A split Court held that the move to confiscate the excess raisins was a taking under the Fifth Amendment and Horne was due just compensation.
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The Supremes Seem Genuinely Puzzled About How to Proceed on This Campus Speech Case
I spent the morning listening to oral arguments before the Supreme Court in the matter of "Fuck Cheer." Actually, the case officially was titled Mahanoy Area School Dist. v. B. L., and it was an important free-speech case of particular interest to anyone with children in the public schools. Let Amy Howe of SCOTUSBlog run down the facts of the case for you.
At issue was whether or not a school system can regulate the speech of students when they&rsquore off campus. The case that obtains was Tinker v. Des Moines, the 1969 Supreme Court decision in which the Court famously declared that students do not "shed their constitutional rights to freedom of speech or expression at the schoolhouse gate." However, the Court also granted the schools the right to regulate speech if that speech disrupted the educational process. Here, the school district argued that the nature of modern communication technology has to extend that exception beyond &ldquothe schoolhouse gate.&rdquo Lisa Blatt, the attorney for the school district, argued that the Internet had rendered &ldquotime and geography meaningless."
The justices seemed genuinely banjaxed on the whole question. On the surface, a school&rsquos right to regulate off-campus speech sounds preposterously East German. A measure of how banjaxed the justices were is the fact that both Justice Samuel Alito and Justice Elena Kagan wondered whether, if the school had the right to regulate a student&rsquos speech at home, where exactly could it not regulate it?
At the heart of all the questioning was the ongoing wrestling match between constitutional guarantees and the damn Internet. "The Internet," said Blatt, "is ubiquitous." Justice Sonia Sotomayor expressed concern that to rule against the school would open the floodgates to cyberbullying, a legitimate concern. And, after a year of remote learning, it is less easy to argue that a student can&rsquot disrupt the educational process from a distance. My guess? The justices will find some mushy middle ground here that will enable them to toss this case back down the food chain for a lower court to take another look at it. But, before leaving the issue, I have to take note of a response that Blatt gave to a question from Justice Clarence Thomas, who wanted to know what the policy should be towards divisive issues that had nothing to do with cheer squads and softball.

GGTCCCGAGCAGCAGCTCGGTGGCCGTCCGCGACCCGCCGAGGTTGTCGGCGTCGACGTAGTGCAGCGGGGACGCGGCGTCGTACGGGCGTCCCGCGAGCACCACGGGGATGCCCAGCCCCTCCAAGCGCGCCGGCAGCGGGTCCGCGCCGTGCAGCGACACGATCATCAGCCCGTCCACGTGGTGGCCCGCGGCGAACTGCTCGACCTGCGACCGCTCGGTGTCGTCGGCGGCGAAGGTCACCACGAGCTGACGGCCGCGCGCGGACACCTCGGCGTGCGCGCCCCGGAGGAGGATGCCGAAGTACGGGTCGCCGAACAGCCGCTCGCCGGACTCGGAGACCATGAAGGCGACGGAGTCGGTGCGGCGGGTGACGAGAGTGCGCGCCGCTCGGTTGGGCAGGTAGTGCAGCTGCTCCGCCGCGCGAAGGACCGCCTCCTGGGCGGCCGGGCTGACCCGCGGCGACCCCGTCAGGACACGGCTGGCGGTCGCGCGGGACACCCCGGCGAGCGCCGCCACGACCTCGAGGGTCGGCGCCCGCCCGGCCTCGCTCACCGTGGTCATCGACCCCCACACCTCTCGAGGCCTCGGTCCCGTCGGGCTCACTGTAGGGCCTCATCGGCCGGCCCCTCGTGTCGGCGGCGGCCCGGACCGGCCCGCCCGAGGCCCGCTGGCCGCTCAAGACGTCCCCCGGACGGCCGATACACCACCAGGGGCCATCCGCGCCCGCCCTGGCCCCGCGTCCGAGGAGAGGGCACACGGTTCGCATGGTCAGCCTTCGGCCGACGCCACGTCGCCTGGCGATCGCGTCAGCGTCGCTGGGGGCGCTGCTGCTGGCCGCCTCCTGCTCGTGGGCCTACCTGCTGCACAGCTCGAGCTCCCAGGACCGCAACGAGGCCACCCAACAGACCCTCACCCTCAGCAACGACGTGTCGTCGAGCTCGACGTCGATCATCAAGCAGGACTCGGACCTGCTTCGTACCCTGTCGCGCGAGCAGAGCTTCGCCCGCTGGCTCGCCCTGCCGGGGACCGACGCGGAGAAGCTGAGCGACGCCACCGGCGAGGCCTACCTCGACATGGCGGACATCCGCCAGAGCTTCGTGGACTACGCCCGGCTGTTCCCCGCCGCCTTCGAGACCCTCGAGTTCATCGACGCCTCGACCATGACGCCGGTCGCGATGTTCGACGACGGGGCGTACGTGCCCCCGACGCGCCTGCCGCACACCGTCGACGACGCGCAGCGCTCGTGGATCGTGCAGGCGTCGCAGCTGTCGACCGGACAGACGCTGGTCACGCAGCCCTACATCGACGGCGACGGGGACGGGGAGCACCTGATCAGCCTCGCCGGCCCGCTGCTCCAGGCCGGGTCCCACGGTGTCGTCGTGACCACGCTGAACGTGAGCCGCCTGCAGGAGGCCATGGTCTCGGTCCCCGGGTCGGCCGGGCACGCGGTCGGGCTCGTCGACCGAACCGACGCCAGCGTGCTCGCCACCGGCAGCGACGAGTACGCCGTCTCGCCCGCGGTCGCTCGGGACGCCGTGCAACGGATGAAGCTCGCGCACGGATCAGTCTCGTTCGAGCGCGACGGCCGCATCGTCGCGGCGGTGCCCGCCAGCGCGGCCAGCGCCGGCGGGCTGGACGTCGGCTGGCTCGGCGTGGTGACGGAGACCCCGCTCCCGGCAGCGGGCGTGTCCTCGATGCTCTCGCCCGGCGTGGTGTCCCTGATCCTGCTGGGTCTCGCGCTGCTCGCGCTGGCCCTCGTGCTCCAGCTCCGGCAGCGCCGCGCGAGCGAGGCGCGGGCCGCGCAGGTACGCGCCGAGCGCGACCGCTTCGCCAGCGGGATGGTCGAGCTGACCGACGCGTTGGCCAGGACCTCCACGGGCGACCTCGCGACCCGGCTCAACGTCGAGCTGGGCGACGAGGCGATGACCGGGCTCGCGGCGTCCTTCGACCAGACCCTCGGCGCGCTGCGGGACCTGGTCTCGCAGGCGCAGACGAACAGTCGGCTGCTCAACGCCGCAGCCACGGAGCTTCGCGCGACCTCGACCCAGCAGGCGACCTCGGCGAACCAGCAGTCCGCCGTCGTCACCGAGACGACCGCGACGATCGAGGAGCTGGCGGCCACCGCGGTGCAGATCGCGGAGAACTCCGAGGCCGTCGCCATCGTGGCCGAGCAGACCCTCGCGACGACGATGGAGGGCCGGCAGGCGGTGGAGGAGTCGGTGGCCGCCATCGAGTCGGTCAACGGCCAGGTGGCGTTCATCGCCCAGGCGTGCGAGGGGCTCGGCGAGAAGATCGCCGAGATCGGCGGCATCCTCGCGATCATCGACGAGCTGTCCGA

Ten or eleven generations of Black citizens in Charleston, South Carolina could enlighten her, I think.
SD Supreme Court rules against landowner trying to control use of road in Roberts County
PIERRE, S.D. (KELO) — The South Dakota Supreme Court has ruled against landowners who sought to control the use of a road in Roberts County.
The case looked at the county government’s definition of the word ‘private’ on a plat map for subdivided properties along Big Stone Lake.
In an opinion publicly released Thursday, the justices agreed with Circuit Judge Jon Flemmer that the road is public but without county or township maintenance.
“The (Roberts County) Commission would not have approved the Bay Ridge plat if its lots had no access road,” Justice Scott Myren wrote.
A key witness in circuit court was Arden Moen, who was Roberts County’s director of equalization from 1991 to 2007.
“He (Moen) stated that a big concern for the Roberts County Planning and Zoning Committee was to ensure that the county or township would not be responsible for maintaining roads located in Big Stone Lake’s developments,” Justice Myren wrote.
“He commented that the committee labeled roads ‘private’ to put the public and subdivision lot purchasers on notice that adjacent lot owners, not the county or township, were responsible for the road’s maintenance,” the justice continued. “He asserted that the roads marked private are ‘public roads that are privately maintained, or . . . public roads that are not maintained by the county or township.’
“According to him, the committee did not intend the use of the word “private” to prohibit the public from using the road. He noted that all platted lots must have access to a road for the committee to approve the subdivision,” Myren wrote.